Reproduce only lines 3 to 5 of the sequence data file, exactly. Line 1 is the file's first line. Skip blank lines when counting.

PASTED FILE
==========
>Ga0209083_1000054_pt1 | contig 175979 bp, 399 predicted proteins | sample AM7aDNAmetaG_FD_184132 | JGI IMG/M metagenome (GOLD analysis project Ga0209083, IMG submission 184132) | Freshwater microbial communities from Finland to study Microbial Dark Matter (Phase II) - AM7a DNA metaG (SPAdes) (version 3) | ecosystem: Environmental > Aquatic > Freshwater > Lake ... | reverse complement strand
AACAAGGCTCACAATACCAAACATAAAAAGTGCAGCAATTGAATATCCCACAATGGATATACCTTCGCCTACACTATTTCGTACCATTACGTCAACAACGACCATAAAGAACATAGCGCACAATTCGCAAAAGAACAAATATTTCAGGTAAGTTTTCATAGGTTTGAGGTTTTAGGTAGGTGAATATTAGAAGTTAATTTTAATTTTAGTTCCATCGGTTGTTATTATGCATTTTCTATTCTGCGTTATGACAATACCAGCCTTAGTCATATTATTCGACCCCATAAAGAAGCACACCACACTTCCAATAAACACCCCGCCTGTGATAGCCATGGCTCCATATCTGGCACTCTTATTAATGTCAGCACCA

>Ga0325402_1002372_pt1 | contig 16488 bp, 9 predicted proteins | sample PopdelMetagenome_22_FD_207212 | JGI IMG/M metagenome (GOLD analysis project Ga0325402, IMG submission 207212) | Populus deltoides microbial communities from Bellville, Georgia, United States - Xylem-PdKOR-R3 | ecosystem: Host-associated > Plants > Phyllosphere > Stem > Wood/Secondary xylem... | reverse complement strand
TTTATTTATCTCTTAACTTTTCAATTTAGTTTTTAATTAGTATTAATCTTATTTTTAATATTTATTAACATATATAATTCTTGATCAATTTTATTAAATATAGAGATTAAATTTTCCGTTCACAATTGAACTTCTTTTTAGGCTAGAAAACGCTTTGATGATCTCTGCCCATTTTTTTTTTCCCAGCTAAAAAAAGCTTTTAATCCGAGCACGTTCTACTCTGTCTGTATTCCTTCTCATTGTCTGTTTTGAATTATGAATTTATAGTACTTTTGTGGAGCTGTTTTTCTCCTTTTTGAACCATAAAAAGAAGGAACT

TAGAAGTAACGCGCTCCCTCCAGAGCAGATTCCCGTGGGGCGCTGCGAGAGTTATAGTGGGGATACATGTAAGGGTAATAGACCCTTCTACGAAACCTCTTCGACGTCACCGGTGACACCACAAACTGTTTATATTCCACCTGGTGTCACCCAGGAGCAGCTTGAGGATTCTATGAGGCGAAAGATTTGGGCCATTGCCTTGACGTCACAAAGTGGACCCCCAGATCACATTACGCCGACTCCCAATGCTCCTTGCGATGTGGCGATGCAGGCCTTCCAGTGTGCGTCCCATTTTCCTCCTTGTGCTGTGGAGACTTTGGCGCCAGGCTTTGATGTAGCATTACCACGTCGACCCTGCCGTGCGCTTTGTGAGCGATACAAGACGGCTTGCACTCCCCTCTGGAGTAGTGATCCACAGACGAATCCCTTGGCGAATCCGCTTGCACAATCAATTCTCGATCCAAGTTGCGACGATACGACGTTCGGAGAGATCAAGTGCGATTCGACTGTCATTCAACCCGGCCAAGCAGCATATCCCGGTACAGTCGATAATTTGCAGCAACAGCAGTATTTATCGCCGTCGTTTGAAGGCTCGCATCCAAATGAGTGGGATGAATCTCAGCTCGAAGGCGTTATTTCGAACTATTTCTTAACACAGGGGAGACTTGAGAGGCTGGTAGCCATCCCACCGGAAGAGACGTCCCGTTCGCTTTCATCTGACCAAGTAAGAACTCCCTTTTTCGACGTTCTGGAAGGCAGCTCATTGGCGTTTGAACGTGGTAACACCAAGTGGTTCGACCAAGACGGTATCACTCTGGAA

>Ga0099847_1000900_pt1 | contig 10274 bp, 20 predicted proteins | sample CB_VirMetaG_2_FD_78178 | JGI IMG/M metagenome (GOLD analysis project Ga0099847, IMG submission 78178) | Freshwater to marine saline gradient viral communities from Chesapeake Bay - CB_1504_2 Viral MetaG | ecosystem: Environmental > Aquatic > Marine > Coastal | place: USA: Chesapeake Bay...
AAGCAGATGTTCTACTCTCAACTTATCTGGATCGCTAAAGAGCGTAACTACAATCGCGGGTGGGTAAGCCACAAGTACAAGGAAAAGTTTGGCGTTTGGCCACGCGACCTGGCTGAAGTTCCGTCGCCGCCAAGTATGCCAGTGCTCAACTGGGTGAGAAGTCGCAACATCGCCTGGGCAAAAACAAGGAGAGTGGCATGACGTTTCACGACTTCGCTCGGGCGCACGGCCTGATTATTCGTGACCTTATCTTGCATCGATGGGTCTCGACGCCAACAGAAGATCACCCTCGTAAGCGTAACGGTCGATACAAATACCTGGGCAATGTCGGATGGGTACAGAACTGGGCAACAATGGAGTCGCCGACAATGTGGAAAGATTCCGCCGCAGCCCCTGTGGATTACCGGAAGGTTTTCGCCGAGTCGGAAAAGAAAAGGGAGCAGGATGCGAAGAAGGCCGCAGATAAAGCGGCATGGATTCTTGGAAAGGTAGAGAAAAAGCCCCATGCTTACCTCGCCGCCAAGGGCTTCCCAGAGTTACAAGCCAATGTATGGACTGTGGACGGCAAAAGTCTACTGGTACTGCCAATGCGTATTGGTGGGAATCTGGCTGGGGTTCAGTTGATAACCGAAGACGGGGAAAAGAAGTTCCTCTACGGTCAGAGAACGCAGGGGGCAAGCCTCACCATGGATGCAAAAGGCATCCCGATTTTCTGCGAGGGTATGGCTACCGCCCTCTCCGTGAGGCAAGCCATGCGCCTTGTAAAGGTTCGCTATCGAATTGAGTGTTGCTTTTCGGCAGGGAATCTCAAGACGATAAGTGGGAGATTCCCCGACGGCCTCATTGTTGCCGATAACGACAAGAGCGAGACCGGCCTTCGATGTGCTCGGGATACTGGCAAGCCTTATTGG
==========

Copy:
>Ga0325402_1002372_pt1 | contig 16488 bp, 9 predicted proteins | sample PopdelMetagenome_22_FD_207212 | JGI IMG/M metagenome (GOLD analysis project Ga0325402, IMG submission 207212) | Populus deltoides microbial communities from Bellville, Georgia, United States - Xylem-PdKOR-R3 | ecosystem: Host-associated > Plants > Phyllosphere > Stem > Wood/Secondary xylem... | reverse complement strand
TTTATTTATCTCTTAACTTTTCAATTTAGTTTTTAATTAGTATTAATCTTATTTTTAATATTTATTAACATATATAATTCTTGATCAATTTTATTAAATATAGAGATTAAATTTTCCGTTCACAATTGAACTTCTTTTTAGGCTAGAAAACGCTTTGATGATCTCTGCCCATTTTTTTTTTCCCAGCTAAAAAAAGCTTTTAATCCGAGCACGTTCTACTCTGTCTGTATTCCTTCTCATTGTCTGTTTTGAATTATGAATTTATAGTACTTTTGTGGAGCTGTTTTTCTCCTTTTTGAACCATAAAAAGAAGGAACT

TAGAAGTAACGCGCTCCCTCCAGAGCAGATTCCCGTGGGGCGCTGCGAGAGTTATAGTGGGGATACATGTAAGGGTAATAGACCCTTCTACGAAACCTCTTCGACGTCACCGGTGACACCACAAACTGTTTATATTCCACCTGGTGTCACCCAGGAGCAGCTTGAGGATTCTATGAGGCGAAAGATTTGGGCCATTGCCTTGACGTCACAAAGTGGACCCCCAGATCACATTACGCCGACTCCCAATGCTCCTTGCGATGTGGCGATGCAGGCCTTCCAGTGTGCGTCCCATTTTCCTCCTTGTGCTGTGGAGACTTTGGCGCCAGGCTTTGATGTAGCATTACCACGTCGACCCTGCCGTGCGCTTTGTGAGCGATACAAGACGGCTTGCACTCCCCTCTGGAGTAGTGATCCACAGACGAATCCCTTGGCGAATCCGCTTGCACAATCAATTCTCGATCCAAGTTGCGACGATACGACGTTCGGAGAGATCAAGTGCGATTCGACTGTCATTCAACCCGGCCAAGCAGCATATCCCGGTACAGTCGATAATTTGCAGCAACAGCAGTATTTATCGCCGTCGTTTGAAGGCTCGCATCCAAATGAGTGGGATGAATCTCAGCTCGAAGGCGTTATTTCGAACTATTTCTTAACACAGGGGAGACTTGAGAGGCTGGTAGCCATCCCACCGGAAGAGACGTCCCGTTCGCTTTCATCTGACCAAGTAAGAACTCCCTTTTTCGACGTTCTGGAAGGCAGCTCATTGGCGTTTGAACGTGGTAACACCAAGTGGTTCGACCAAGACGGTATCACTCTGGAA